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ST. MARYS, Ga. -- Georgia residents with licenses to carry firearms may soon have more places they can carry those weapons.

The Georgia House of Representatives has passed a bill expanding the right to carry guns to houses of worship, more bars and government offices.

Not only would the bill allow guns into churches, more bars and government buildings not guarded by security, but it would allow teachers to carry arms in a school if a school district decided to allow it. St. Marys residents had a mixed reaction to the the new plan.

Angela Browning has two daughters who attend St. Marys Elementary School and feels it is a safe school and locked down tight. She likes the idea of a teacher being able to defend her child but is still conflicted about it.

"If a teacher had a gun it would be somewhat safer but then you have all the young'uns in there, but some kid tying to be macho or tough, just a kid being able to get a hold of it could create more problems," Browning said.

"I don't think any guns are safe in schools," said Pat Epstein. "I really believe if someone came in a school blasting away at people, the teachers could not get to the guns safely."

Pastor Steven Kegley of First Baptist Church in St. Marys supports people in schools being armed. He also has no problem with concealed weapons being carried into worship services.

"In our day and time, we are living in a society when there are people who are very dangerous. We never know when they might show up in a large group of people," Kegley said. "I just think it could be a good safety factor to have that in that service."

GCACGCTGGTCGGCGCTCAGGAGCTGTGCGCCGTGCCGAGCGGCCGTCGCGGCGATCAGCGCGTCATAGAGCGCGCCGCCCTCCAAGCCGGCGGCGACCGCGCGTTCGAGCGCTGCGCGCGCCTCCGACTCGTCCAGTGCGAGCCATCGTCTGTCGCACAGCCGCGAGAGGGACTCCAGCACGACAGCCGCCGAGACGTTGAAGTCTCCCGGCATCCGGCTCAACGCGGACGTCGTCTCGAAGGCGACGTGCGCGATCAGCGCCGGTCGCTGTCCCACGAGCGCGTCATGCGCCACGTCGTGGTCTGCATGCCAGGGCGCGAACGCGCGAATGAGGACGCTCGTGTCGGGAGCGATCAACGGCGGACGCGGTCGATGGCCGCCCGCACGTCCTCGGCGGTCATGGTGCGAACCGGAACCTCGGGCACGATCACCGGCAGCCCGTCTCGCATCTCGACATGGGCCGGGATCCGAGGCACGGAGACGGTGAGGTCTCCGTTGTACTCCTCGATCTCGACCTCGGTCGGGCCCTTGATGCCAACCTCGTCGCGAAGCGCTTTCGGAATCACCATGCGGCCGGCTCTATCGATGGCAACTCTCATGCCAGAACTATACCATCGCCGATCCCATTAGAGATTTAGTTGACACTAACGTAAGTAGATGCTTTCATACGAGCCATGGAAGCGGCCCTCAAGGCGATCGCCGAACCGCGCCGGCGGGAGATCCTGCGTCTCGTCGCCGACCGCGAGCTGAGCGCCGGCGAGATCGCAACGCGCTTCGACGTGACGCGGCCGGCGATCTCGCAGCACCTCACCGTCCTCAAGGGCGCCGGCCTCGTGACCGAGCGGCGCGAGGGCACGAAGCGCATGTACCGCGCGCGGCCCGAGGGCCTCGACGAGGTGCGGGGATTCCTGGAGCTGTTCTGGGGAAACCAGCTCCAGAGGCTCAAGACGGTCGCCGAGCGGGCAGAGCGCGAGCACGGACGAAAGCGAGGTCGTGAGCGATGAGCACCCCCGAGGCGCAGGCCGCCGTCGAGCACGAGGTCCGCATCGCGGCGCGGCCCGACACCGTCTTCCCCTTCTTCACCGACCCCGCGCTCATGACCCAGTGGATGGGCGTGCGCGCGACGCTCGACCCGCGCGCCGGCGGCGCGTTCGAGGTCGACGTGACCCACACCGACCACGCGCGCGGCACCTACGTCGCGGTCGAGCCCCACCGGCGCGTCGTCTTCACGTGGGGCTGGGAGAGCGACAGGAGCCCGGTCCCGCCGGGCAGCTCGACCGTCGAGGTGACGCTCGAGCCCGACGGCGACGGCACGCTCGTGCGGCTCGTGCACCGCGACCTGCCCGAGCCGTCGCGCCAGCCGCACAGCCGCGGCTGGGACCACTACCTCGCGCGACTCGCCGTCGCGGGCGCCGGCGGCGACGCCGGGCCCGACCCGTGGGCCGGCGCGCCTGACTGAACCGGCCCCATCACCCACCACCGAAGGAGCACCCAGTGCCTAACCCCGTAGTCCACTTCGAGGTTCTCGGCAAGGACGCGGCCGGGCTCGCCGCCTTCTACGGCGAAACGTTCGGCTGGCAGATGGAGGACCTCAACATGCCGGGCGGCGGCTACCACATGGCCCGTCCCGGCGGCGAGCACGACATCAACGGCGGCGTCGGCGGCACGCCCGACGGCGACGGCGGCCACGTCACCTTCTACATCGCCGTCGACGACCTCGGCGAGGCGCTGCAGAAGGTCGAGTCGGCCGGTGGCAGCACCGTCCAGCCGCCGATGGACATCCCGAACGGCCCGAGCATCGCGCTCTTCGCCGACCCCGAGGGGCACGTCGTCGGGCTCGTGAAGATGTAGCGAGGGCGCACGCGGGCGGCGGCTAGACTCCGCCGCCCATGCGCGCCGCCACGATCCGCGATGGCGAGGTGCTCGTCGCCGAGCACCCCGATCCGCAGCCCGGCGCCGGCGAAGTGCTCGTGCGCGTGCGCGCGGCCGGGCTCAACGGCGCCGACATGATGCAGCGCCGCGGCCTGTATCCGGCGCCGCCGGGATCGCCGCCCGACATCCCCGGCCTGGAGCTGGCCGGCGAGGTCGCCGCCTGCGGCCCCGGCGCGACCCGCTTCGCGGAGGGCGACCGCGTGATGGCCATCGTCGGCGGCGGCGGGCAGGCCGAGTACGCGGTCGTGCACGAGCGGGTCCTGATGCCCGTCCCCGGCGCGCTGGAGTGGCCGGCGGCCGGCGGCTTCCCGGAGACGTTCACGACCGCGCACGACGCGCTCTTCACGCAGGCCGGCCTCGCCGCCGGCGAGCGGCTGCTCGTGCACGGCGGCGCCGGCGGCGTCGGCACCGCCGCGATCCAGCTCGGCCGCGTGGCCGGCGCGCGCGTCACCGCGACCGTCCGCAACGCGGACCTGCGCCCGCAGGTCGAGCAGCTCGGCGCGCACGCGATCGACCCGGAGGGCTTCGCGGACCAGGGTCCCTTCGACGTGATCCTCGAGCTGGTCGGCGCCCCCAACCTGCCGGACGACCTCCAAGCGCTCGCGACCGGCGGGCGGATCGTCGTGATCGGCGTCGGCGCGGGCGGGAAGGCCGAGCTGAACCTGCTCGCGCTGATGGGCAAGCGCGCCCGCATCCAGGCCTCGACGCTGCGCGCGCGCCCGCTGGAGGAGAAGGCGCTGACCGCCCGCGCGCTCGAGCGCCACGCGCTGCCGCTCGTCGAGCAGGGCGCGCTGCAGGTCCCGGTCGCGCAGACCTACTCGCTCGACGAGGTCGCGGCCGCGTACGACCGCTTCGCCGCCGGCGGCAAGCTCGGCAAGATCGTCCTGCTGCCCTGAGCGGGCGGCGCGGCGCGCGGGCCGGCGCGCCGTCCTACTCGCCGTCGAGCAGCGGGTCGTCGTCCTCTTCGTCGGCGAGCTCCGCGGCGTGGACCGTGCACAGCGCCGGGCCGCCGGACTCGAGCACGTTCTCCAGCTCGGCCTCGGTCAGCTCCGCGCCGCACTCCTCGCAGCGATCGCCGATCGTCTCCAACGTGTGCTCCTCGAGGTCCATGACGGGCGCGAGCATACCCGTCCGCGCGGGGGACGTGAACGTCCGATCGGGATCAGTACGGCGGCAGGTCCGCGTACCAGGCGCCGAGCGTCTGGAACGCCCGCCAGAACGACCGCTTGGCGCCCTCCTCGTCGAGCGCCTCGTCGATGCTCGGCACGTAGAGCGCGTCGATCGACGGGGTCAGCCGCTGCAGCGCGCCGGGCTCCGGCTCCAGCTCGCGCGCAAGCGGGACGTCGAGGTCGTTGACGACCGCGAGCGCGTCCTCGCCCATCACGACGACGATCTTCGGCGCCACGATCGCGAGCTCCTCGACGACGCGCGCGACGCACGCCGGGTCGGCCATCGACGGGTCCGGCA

Kegley noted that he's heard of pastors being shot during services. He prays that a gun would never be used or have to be used in his church.

Bar patrons could carry a gun inside a bar if the bar owner did not decide to prohibit firearms. Kenneth Kelley owns Champs Sports Bar. Kelley, who served as a Marine and a police officer in the past, would have no problem with concealed weapons in his establishment if he knew who was carrying so he could keep an eye on their alcohol consumption.

"I would cut them off and say 'that is enough, you have a firearm, you need to put it in your car or it is time for you to leave,'" Kelley said. "If something does happen and is very intoxicated and does try to pull it on someone, it makes me feel better if there is someone drinking a soda there with a firearm besides myself."

House Republicans are pushing the measure because they are facing pressure from vocal gun rights groups after a similar effort failed last year.

The bill would lesson penalties for taking a gun on a college campus or into airport security. A person would be fined $100 and would not be arrested.

The measure must still go to the Georgia State Senate, which has been more reluctant to expand where people can legally take firearms.

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